What If We Didn’t Have News Online?

IT’S a curious thought, isn’t it? How would we fare without being able to access our news via the web? 

What affect would it have on our daily routines?

Ask the question about how often the average media type accesses news online, and most of us would probably guess a few minutes here and there.

But check your history from yesterday or the day before, and you might be surprised.


While we may still pick up the morning paper, it has almost become habitual for us to turn to our news sites of choice be it the BBCThe GuardianThe Scotsman or wherever.

The need to be kept in the loop if you don’t have access to newswires is like an addiction for some, media type or reader at large.

Even those who do have access to rolling content will head to news sites of particular interest. 

In a 14-hour news shift on Saturday I discovered I’d looked at 107 different websites, news and search, all of it work related. 

This blog alone which simply havers on about the media attracts well over 300 unique users a day, the majority clearly identifiable from their IP addresses as working for newspapers and broadcasters.

Over at Mike Wilson’s allmediascotland.com, they enjoy many times that and have some 1800 people signed up to their daily e-bulletin.

But what if we in the media trade couldn’t do that?

The traditional journo boozers are all but gone leaving few places left to catch up for the latest gossip, trade stories about the latest management balls-up, talk jobs or in my case right now, discuss the best place to find one.

So online is one of the last preserves we have.

Newspapers continue to lose circulation and you have to think online plays a part in that, so perhaps having no web content is best?

Yet the number of online users compared to the drop in sales doesn’t tally, otherwise we may already have seen an increase in paid content.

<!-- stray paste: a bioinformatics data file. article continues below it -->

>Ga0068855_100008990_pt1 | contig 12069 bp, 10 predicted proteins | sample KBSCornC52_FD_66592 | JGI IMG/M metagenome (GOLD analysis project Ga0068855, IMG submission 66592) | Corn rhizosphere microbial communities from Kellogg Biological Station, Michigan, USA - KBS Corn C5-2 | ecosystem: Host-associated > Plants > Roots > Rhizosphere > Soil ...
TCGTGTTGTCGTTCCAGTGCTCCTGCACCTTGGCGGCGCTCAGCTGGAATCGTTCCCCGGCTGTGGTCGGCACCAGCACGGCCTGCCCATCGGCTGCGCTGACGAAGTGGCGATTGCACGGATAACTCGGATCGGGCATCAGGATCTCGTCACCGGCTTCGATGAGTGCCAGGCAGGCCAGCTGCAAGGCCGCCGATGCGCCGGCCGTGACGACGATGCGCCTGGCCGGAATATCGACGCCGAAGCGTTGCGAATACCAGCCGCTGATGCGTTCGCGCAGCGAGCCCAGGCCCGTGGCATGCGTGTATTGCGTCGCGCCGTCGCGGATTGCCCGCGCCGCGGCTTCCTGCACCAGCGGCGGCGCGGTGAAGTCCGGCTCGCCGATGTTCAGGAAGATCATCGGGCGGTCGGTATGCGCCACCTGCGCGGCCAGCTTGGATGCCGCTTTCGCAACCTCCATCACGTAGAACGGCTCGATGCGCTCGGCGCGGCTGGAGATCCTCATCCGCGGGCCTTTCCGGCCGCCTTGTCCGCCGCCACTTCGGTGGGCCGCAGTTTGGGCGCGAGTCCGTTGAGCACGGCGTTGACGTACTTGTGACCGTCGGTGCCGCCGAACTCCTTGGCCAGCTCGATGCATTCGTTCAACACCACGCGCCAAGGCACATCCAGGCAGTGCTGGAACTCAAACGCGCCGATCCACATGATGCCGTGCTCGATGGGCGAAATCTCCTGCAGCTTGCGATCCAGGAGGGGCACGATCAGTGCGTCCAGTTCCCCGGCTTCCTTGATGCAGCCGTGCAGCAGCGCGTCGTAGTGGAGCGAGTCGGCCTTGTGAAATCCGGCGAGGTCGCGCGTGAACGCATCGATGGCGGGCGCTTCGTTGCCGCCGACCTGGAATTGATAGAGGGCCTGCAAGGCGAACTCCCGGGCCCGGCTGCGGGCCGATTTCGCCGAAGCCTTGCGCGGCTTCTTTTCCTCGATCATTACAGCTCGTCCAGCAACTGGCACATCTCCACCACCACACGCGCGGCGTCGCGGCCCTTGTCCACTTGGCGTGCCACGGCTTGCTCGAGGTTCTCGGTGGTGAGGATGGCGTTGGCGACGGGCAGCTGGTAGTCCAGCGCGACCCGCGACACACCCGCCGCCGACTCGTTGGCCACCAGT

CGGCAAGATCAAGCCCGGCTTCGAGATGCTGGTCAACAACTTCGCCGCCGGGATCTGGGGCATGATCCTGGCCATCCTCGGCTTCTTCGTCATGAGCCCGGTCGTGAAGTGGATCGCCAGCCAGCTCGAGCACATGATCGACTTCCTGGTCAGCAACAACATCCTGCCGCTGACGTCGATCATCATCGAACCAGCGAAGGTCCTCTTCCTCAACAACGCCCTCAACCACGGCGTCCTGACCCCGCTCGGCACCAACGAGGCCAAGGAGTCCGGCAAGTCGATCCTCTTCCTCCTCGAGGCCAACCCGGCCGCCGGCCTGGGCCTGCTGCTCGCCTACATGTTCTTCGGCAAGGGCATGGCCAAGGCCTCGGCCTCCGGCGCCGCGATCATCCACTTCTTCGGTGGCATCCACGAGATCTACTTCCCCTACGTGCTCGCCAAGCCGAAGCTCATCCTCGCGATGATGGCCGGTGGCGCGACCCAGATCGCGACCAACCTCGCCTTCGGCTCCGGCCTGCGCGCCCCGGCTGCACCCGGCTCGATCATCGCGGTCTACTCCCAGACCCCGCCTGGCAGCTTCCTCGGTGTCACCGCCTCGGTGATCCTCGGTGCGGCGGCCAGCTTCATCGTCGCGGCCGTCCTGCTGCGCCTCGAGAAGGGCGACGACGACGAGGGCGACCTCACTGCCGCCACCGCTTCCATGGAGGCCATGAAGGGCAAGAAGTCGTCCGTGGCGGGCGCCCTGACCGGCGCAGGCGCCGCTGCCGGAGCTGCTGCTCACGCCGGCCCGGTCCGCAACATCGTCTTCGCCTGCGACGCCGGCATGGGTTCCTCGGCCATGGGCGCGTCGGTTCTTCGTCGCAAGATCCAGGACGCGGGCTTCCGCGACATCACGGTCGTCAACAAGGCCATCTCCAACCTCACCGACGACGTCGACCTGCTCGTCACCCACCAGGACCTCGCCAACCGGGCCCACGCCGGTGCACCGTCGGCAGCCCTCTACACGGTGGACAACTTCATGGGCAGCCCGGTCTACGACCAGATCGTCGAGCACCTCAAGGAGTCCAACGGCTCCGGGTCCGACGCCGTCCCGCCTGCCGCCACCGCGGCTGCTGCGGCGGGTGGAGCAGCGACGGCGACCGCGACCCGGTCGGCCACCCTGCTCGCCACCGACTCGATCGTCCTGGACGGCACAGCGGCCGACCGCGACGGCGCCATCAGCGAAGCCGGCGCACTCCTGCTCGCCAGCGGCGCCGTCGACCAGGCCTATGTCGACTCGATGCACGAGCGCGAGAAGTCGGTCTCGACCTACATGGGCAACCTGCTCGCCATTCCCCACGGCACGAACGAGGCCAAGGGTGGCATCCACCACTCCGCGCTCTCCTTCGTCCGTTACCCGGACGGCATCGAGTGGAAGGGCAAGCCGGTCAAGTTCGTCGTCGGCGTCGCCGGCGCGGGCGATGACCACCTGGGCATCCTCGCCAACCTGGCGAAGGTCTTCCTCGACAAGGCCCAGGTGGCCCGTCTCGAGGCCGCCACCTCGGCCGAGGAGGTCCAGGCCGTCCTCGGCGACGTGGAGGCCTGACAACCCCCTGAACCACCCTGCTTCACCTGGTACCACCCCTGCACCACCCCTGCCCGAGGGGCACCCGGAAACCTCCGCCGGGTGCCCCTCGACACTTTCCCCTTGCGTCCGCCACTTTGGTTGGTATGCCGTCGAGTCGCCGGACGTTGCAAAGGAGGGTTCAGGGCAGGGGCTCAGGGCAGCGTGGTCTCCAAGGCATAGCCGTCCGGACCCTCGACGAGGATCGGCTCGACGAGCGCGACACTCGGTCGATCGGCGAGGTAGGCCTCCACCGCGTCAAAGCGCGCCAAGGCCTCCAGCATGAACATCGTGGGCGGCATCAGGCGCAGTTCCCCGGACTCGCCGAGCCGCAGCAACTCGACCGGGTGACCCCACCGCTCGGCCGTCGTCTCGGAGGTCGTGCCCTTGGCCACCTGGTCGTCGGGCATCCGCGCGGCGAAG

No, it seems that it is TV that killed the printed media star, not the web.

Now, of course, we can access TV online too.

What the web has done is provide us all with the chance to not only become publishers in our own right, but maximise the audience for our work.

When the UK ‘Godfather of Blog’ Neil McIntosh first convinced me to start blogging back in October 2004, there still wasn’t a huge take up of people doing so.

Fast forward five years and there are more friends and colleagues doing so than ever.

Then came Facebook where even non-bloggers are logging on to catch up with news from their friends, or share their own.

Now each day I find more and more friends, colleagues and people I don’t know signing up to my Twitter alerts, prompting me to follow some of them too.

All of it online.

So I ask again, how would our world change if we couldn’t access this information?

The reason is US freelance writer TJ Sullivan who has started an online petition urging a web blackout of news content from US papers and The AP.

For a week. Starting July 4.

His idea is to impress upon the public at large that buying their daily newspaper is important by starving them of virtual news, and highlight the knock on effect it would have on the aggregate news sites that survive on them.

It’s a fairly ambitious idea, one that would take a lot of people an awful lot of convincing to adopt. 

Yet it is certainly t
hought provoking, especially if you ask what would happen if the same happened here.

Below, TJ Sullivan explains his motivations behind it all. 



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